Friday, March 15, 2013

Missing in Action But Present in His Descendants: William B. Parks (1814-1862) of Waushara County, Wisconsin

Newly published in the Wisconsin State Genealogical Society Newsletter is my article documenting the children and grandchildren of William B. Parks (~1814-1862). Parks was born in New York state, a grandson of Revolutionary War veteran William Berry and Ruth (____) Berry, son of Isaac Parks and Elizabeth (Berry) Parks, husband of Mary (Mead) Parks, father of seven children, and grandfather of 30 grandchildren born between 1867 and 1895.

I foolishly expected that this article would be a quick brief followup to my article on grandfather William Berry, but it was not to be. Even though William B. Parks and his second wife Mary both died relatively young, their children were survivors, and prolific ones at that. Chasing them all down required two trips to Wisconsin. In itself that's never a problem -- it's a great state to research in, and you should so instruct your ancestors.

And then it turned out that there was a Civil War pension file, and that three of William B.'s sons-in-law had pension files as well. Best of all from a genealogical point of view, there was a dispute over whether one son-in-law had officially divorced his first wife, creating lots of trouble for his widow but also creating fascinating affidavits reflecting the way people talked and did things in post-Civil-War rural Wisconsin.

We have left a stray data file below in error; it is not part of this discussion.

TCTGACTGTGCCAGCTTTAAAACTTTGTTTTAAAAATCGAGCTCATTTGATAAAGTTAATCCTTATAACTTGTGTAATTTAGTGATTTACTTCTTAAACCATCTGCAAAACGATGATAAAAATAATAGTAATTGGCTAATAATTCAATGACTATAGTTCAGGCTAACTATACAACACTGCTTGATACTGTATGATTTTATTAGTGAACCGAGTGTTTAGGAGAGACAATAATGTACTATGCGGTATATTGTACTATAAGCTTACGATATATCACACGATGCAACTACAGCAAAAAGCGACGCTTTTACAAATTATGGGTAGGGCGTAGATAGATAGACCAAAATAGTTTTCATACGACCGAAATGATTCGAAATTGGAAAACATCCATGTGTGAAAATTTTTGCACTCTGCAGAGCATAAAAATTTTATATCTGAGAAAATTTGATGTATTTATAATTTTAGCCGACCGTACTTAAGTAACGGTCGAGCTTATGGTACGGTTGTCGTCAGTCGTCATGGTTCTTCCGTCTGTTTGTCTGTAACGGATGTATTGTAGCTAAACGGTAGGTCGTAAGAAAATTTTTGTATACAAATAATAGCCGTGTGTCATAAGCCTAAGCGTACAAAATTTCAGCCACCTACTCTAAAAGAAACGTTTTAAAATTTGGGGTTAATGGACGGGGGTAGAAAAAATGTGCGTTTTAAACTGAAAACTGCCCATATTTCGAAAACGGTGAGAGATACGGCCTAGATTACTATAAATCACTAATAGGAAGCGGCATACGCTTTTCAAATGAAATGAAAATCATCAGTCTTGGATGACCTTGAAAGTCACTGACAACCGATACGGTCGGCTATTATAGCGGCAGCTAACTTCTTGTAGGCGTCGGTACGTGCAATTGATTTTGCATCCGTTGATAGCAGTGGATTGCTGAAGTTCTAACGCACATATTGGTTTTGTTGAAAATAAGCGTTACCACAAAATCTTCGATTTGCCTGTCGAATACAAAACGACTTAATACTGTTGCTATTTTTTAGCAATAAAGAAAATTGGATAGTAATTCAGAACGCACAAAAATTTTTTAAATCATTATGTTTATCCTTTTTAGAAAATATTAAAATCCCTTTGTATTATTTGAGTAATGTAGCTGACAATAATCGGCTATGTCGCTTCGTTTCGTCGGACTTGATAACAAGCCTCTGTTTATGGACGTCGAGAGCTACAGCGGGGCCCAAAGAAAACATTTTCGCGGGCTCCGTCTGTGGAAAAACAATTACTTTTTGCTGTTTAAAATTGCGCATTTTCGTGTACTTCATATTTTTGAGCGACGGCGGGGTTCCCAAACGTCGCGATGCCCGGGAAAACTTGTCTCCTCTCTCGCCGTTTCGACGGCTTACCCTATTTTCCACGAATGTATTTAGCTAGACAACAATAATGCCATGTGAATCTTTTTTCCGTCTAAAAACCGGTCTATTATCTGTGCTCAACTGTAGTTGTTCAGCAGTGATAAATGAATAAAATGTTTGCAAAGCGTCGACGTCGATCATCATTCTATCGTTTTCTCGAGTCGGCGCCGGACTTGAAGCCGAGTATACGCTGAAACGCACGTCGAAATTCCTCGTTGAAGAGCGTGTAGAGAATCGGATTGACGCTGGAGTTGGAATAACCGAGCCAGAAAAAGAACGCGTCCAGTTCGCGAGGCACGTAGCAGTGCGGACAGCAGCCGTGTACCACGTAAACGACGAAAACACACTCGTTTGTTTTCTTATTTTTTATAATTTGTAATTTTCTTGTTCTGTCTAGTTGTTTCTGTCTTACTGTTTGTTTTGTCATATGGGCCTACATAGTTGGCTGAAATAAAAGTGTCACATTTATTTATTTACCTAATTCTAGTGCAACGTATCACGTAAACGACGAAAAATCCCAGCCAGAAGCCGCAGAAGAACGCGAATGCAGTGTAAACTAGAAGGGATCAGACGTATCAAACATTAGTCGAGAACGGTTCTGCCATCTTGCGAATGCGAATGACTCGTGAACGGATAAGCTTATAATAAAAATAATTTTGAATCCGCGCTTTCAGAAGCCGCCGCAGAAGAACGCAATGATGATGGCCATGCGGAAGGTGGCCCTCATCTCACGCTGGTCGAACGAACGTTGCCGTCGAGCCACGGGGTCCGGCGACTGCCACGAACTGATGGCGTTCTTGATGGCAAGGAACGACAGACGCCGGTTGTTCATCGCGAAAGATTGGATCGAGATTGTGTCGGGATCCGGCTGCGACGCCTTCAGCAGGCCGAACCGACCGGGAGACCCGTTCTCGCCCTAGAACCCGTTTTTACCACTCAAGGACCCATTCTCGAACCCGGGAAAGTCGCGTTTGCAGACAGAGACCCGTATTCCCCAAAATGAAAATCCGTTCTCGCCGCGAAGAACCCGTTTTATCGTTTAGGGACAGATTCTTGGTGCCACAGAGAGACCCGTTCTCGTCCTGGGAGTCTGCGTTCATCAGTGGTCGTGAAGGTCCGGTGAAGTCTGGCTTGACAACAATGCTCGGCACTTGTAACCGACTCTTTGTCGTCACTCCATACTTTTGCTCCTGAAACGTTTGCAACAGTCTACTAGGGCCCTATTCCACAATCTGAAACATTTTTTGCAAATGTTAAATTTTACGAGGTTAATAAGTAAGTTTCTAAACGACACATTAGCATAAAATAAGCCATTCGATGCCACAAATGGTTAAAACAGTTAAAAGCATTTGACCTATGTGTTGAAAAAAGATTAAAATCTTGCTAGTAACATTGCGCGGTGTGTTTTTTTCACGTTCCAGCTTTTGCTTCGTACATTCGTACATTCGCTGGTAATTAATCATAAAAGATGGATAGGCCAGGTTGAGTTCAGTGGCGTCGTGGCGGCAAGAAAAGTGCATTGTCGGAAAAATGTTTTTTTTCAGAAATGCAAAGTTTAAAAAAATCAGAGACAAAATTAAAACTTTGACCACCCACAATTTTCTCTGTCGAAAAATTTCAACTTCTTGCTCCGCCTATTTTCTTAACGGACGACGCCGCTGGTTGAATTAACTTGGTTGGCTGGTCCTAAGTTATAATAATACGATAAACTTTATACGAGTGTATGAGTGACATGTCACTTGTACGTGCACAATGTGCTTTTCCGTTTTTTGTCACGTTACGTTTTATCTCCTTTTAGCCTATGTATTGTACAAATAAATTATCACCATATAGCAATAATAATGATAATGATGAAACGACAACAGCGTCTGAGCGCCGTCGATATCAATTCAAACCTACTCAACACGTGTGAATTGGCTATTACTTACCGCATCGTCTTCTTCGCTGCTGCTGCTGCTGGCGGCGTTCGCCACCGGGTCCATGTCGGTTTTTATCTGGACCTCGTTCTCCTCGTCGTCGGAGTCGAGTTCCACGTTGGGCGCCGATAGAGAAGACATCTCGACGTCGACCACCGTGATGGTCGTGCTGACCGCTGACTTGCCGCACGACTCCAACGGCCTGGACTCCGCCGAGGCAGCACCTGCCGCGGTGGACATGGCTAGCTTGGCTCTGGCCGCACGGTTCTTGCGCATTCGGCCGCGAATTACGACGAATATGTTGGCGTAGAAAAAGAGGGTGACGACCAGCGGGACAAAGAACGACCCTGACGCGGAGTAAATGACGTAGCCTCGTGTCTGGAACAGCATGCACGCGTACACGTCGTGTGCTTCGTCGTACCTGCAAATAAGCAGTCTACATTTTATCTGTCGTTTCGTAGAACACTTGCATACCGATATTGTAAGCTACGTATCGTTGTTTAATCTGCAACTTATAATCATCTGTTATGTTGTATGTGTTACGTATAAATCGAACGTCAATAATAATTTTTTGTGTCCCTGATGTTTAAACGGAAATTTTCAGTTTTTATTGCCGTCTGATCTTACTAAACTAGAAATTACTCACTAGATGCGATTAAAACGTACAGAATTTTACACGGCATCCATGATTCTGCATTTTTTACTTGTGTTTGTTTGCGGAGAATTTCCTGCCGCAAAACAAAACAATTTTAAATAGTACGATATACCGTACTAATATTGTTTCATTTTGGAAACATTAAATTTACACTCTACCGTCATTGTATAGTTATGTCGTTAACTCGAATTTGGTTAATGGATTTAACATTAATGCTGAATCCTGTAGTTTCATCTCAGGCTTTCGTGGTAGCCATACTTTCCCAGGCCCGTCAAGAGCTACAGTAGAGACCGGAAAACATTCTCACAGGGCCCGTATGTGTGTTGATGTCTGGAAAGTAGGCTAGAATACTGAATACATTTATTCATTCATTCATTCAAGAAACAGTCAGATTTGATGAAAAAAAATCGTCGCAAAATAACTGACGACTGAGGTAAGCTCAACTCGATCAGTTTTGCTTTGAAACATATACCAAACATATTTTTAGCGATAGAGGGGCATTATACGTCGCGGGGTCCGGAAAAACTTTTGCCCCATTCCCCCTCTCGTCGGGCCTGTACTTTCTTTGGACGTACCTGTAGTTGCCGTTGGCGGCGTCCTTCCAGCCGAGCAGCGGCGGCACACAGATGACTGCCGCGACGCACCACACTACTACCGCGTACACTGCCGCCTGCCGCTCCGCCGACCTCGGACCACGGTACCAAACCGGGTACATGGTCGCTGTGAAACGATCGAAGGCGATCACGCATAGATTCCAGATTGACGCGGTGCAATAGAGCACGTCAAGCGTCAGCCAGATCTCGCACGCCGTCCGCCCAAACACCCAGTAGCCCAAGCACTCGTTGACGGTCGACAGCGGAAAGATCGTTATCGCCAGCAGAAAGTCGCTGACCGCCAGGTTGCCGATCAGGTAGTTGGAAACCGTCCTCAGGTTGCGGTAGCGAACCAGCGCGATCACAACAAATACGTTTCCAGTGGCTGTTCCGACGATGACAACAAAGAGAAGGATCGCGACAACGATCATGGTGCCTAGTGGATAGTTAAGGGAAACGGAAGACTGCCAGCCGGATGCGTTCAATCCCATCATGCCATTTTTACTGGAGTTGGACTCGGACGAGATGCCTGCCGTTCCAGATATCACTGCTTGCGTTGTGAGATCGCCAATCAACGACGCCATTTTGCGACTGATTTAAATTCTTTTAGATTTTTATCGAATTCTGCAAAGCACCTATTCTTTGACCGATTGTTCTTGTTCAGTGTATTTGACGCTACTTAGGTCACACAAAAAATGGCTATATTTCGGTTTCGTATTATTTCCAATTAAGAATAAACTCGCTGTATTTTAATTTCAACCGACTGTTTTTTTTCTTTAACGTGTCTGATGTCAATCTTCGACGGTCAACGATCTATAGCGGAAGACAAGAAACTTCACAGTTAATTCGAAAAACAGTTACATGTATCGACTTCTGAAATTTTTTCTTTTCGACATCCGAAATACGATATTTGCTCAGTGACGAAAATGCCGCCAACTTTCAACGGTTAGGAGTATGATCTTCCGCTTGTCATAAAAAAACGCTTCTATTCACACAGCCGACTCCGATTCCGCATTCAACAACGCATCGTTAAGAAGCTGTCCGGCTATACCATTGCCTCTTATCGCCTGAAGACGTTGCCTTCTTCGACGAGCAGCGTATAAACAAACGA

These documents also turned up three not yet fully plumbed mysteries, all involving relatives not lineally descended from William B. -- a potential stepdaughter, a stepgrandchild with an unknown father, and a much-married daughter-in-law who was also part of the larger clan who made the move from western New York to central Wisconsin. Throughout the generations, these folks were more or less "fellow travelers" of the Seventh Day Baptists, so I am way overdue to pay another visit to that denomination's historical society research room in Janesville. It is truly said that research is never done.

Readers of the reference notes will observe that I did my best to follow the advice of Tom Jones to get your people's surnames in the titles of your articles, so that they will be indexed in the Allen County Public Library Genealogy Center's Periodical Source Index. William Berry was my wife's 5G grandfather, and William B. Parks was the first cousin of her 3G grandmother Jerusha (Berry) (Humphrey) Coleman.

The Wisconsin quarterly newsletter is on line but is a member benefit. If you have the right sort of ancestors, I think you'll find it well worth while to join the Wisconsin state society. The current issue also has an article I'm looking forward to reading on the much-neglected agriculture schedules of the US census.

Harold Henderson, "Missing in Action but Present in His Descendants: Civil War Soldier William B. Parks of Waushara County, Wisconsin, and Allied Families Berry, Mead, Bliven, Monroe, Gethers, Haskins, Pells, Dubois, and Morgan," Wisconsin State Genealogical Society Newsletter vol. 59, no. 2 (April 2013):31-44.

Harold Henderson, “William Berry (1753-1839) and His Children and Grandchildren in Massachusetts and New York,” parts 1 and 2, American Ancestors Journal, third and fourth annual supplements to The New England Historical and Genealogical Register 165 (October 2011): 368-78 and 166 (October 2012): 365-74.

Harold Henderson, "Missing in Action But Present in His Descendants...," Midwestern Microhistory: A Genealogy Blog, posted 15 March 2013 ( : accessed [access date]). [Please feel free to link to the specific post if you prefer.]

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